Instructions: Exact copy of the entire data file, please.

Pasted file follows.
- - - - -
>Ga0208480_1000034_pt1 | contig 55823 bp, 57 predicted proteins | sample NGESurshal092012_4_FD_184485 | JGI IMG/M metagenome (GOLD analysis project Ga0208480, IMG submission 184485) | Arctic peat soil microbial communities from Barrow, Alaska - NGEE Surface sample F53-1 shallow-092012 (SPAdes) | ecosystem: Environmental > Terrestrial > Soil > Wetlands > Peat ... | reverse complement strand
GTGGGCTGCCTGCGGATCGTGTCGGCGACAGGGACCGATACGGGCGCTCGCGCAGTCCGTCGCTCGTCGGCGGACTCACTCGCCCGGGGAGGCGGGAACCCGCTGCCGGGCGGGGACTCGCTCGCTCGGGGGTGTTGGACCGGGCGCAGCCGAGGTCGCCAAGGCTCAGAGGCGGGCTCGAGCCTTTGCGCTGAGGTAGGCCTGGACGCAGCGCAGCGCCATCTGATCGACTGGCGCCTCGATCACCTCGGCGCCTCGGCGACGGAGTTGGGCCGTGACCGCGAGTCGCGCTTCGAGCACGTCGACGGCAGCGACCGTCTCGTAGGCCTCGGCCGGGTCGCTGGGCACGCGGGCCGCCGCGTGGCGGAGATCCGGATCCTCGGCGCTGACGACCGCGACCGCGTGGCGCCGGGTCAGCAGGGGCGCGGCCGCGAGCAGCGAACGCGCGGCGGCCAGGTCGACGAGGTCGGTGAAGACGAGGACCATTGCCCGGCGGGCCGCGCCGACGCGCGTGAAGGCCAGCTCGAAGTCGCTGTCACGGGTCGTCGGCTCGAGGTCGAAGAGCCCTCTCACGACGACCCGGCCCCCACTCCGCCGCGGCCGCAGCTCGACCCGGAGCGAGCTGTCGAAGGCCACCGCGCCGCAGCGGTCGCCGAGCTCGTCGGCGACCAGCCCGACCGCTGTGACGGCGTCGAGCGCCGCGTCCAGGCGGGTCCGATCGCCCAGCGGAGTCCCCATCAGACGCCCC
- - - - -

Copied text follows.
>Ga0208480_1000034_pt1 | contig 55823 bp, 57 predicted proteins | sample NGESurshal092012_4_FD_184485 | JGI IMG/M metagenome (GOLD analysis project Ga0208480, IMG submission 184485) | Arctic peat soil microbial communities from Barrow, Alaska - NGEE Surface sample F53-1 shallow-092012 (SPAdes) | ecosystem: Environmental > Terrestrial > Soil > Wetlands > Peat ... | reverse complement strand
GTGGGCTGCCTGCGGATCGTGTCGGCGACAGGGACCGATACGGGCGCTCGCGCAGTCCGTCGCTCGTCGGCGGACTCACTCGCCCGGGGAGGCGGGAACCCGCTGCCGGGCGGGGACTCGCTCGCTCGGGGGTGTTGGACCGGGCGCAGCCGAGGTCGCCAAGGCTCAGAGGCGGGCTCGAGCCTTTGCGCTGAGGTAGGCCTGGACGCAGCGCAGCGCCATCTGATCGACTGGCGCCTCGATCACCTCGGCGCCTCGGCGACGGAGTTGGGCCGTGACCGCGAGTCGCGCTTCGAGCACGTCGACGGCAGCGACCGTCTCGTAGGCCTCGGCCGGGTCGCTGGGCACGCGGGCCGCCGCGTGGCGGAGATCCGGATCCTCGGCGCTGACGACCGCGACCGCGTGGCGCCGGGTCAGCAGGGGCGCGGCCGCGAGCAGCGAACGCGCGGCGGCCAGGTCGACGAGGTCGGTGAAGACGAGGACCATTGCCCGGCGGGCCGCGCCGACGCGCGTGAAGGCCAGCTCGAAGTCGCTGTCACGGGTCGTCGGCTCGAGGTCGAAGAGCCCTCTCACGACGACCCGGCCCCCACTCCGCCGCGGCCGCAGCTCGACCCGGAGCGAGCTGTCGAAGGCCACCGCGCCGCAGCGGTCGCCGAGCTCGTCGGCGACCAGCCCGACCGCTGTGACGGCGTCGAGCGCCGCGTCCAGGCGGGTCCGATCGCCCAGCGGAGTCCCCATCAGACGCCCC